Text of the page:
Thursday, November 23, 2006

Digital Camera Carnival

Since everybody's sharing their experiences with digital cameras, including Chester and Glenn Reynolds, here's my own two cent contribution. A few weeks ago I had considered getting a digital SLR, mainly on the strength of its ability to take good pictures under low-light and fast moving conditions. But digital SLRs have one key weakness: they can't take video. But the higher end "prosumer" cameras do; and one camera that works pretty well is the Canon S3 IS. And I've had its older brother the S1 IS for two years now, which while it lacks the features of its descendant is representative of cameras which can switch nearly instantly between still and video with sound.

The existence of YouTube means every blogger can post video as well as still. Having a digital SLR as your sole carried camera forgoes the video option, and that's too much of a price to pay. So in the end, I opted to pass on the digital SLR and keep the S1 IS. A sample in panoramic (you have to use stitching software to use this feature) is posted below the "Read More".


Blogger Charles said...

By Sharon Gaudin
Tue. November 21, 2006
Ray Kurzweil: Computers Will Extend Human Lifespan

In just 15 years, we'll begin to see the merger of human and computer intelligence that ultimately will enable people to live forever. At least that's the prediction of author and futurist Ray Kurzweil.

Kurzweil told a keynote audience at last week's SCO6 supercomputing conference that nanobots will roam our blood streams fixing diseased or aging organs, while computers will back up our human memories and rejuvenate our bodies by keeping us young in appearance and health.

The author of the book The Singularity Is Near, Kurzweil says within a quarter of a century, non-biological intelligence will match the range and subtlety of human intelligence. He predicts that it will then soar past human ability because of the continuing acceleration of information-based technologies, as well as the ability of machines to instantly share their knowledge.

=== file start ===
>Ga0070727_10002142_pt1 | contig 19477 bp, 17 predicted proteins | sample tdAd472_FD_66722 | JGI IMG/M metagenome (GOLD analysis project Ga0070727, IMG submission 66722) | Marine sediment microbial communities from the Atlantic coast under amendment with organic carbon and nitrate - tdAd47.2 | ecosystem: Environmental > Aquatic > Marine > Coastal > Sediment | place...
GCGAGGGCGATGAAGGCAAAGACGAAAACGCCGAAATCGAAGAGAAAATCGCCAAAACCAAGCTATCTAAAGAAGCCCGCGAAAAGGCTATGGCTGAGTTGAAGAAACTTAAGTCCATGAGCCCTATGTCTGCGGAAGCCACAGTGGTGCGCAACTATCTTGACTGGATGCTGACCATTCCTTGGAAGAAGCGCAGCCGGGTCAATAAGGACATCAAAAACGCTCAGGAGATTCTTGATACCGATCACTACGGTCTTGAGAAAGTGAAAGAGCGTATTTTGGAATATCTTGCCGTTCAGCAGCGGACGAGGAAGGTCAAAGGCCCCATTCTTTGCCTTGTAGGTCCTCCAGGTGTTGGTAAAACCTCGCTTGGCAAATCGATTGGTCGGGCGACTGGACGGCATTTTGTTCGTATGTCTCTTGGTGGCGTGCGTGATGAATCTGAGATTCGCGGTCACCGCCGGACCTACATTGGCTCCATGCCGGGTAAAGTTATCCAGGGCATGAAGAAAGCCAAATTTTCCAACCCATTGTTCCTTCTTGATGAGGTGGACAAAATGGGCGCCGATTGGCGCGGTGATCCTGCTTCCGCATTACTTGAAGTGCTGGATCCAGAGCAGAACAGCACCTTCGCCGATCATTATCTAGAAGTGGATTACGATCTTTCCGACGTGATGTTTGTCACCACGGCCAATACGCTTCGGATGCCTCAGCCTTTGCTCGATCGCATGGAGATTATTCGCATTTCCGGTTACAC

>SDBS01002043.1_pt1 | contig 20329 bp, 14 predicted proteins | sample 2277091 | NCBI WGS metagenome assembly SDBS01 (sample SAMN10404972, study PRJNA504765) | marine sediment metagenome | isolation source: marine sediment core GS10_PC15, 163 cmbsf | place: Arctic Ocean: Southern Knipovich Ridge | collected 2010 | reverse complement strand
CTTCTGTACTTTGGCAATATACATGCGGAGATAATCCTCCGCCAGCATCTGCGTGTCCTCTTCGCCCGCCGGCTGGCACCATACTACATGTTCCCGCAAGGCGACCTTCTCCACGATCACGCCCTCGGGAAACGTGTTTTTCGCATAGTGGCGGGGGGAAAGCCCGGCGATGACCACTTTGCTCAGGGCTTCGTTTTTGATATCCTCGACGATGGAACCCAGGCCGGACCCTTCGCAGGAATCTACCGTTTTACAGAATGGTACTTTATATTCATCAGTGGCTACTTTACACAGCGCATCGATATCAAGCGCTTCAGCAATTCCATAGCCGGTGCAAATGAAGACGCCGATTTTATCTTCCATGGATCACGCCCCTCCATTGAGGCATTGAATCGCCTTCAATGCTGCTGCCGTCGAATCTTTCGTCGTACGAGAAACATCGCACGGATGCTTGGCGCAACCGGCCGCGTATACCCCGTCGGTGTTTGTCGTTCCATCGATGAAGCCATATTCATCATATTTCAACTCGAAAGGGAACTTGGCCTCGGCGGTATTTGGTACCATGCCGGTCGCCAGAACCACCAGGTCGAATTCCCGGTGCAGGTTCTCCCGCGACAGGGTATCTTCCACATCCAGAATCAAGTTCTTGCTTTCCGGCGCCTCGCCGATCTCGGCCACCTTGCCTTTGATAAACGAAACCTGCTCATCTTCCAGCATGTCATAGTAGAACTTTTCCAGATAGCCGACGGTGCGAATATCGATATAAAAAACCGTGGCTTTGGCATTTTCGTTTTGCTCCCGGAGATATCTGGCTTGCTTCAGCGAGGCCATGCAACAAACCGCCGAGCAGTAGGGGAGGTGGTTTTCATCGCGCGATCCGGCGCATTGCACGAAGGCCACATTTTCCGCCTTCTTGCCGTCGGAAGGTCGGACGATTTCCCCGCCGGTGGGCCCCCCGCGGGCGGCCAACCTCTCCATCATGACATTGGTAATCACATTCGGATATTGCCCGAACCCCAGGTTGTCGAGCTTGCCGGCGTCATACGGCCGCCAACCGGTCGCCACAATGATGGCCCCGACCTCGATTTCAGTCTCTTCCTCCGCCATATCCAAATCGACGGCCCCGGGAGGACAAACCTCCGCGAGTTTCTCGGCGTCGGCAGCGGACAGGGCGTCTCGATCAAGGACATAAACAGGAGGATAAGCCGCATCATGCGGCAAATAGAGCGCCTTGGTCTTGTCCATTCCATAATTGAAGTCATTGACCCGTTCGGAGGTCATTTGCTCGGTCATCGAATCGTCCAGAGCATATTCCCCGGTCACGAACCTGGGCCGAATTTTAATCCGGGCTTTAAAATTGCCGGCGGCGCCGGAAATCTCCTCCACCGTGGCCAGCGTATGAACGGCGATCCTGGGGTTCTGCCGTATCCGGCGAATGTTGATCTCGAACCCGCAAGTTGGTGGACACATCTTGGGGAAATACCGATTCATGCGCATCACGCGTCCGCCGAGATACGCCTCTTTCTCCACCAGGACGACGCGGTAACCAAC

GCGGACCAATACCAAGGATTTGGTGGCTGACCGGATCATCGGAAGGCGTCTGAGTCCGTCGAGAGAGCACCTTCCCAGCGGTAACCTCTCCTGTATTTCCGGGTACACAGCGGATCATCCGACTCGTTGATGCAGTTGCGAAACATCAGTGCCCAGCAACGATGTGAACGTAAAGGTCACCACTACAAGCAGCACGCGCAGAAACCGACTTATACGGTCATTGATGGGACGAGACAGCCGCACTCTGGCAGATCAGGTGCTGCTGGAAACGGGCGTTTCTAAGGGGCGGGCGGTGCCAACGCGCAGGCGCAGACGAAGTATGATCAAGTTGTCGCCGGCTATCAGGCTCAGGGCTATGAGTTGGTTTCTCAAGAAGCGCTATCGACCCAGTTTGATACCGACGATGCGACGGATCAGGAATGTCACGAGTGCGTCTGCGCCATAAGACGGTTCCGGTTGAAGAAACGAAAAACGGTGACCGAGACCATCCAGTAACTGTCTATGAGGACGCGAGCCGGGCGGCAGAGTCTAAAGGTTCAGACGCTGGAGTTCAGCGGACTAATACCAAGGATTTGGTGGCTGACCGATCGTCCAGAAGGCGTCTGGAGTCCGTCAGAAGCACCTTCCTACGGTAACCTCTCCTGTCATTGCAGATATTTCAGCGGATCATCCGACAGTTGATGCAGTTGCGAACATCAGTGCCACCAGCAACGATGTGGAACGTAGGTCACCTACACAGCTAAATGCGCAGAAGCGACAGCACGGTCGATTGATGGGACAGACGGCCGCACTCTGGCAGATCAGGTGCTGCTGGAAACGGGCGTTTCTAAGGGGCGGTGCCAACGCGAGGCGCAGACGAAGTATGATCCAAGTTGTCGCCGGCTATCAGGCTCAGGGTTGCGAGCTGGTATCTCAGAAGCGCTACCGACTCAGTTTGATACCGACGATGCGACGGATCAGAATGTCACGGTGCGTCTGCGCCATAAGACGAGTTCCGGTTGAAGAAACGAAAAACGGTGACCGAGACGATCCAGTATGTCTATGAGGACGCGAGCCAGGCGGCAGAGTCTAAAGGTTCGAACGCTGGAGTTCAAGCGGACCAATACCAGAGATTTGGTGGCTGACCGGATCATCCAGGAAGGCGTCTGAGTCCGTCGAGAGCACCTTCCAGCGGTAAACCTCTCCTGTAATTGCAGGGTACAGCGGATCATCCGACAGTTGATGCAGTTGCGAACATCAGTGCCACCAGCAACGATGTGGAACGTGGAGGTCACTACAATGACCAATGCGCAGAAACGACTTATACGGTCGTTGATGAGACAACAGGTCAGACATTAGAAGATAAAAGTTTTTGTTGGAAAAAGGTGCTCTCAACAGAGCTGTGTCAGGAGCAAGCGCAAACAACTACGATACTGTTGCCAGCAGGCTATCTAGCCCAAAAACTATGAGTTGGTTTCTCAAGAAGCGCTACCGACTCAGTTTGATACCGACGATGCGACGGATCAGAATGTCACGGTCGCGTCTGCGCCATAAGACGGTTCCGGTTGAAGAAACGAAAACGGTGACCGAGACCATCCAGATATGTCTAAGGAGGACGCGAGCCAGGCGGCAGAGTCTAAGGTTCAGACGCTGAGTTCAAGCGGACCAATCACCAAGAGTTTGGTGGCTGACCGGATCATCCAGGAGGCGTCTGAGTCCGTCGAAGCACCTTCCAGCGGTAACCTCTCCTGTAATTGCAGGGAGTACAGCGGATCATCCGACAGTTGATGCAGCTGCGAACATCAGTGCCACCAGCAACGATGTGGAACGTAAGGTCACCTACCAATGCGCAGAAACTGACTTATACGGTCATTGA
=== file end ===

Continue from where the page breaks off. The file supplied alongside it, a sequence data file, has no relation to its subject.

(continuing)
See the rest of the article here

11/23/2006 06:19:00 PM  
Anonymous Anonymous said...

I guess they are only my own guarded superstitions, but whenever I hear Kurzweil's predictions, I figure his place in history is not a prophet, but a high-water mark of optimism, before a darker tide turnsover.

Love to be wrong though. I'd gather more Kerry voters believe in Kurzweil than Bush voters, though maybe those demographic groupings no longer matter as of earlier this month.

Does that mean the majority of people in the US believe Kurzweil?

11/23/2006 06:34:00 PM  
Blogger wretchard said...

I don't know that Kurweil's predictions will prove true in their particulars; but as a general proposition I think it is likely that we can't predict the future with any degree of confidence. Two examples. Cell phones in the Third World and the 21st Century as the new era of Religious War. Who would have known that?

After the Democrats won the election, I personally concluded that although I couldn't tell what might happen next, it was a fair bet that volatility would increase. And so far I have not been disappointed. What volatility implies is that, counterintuitively, you have to shorten your horizons. Increase your near term capabilities because the long term requirements are vague. When you are in uncertain circumstances you have to be "ready for anything".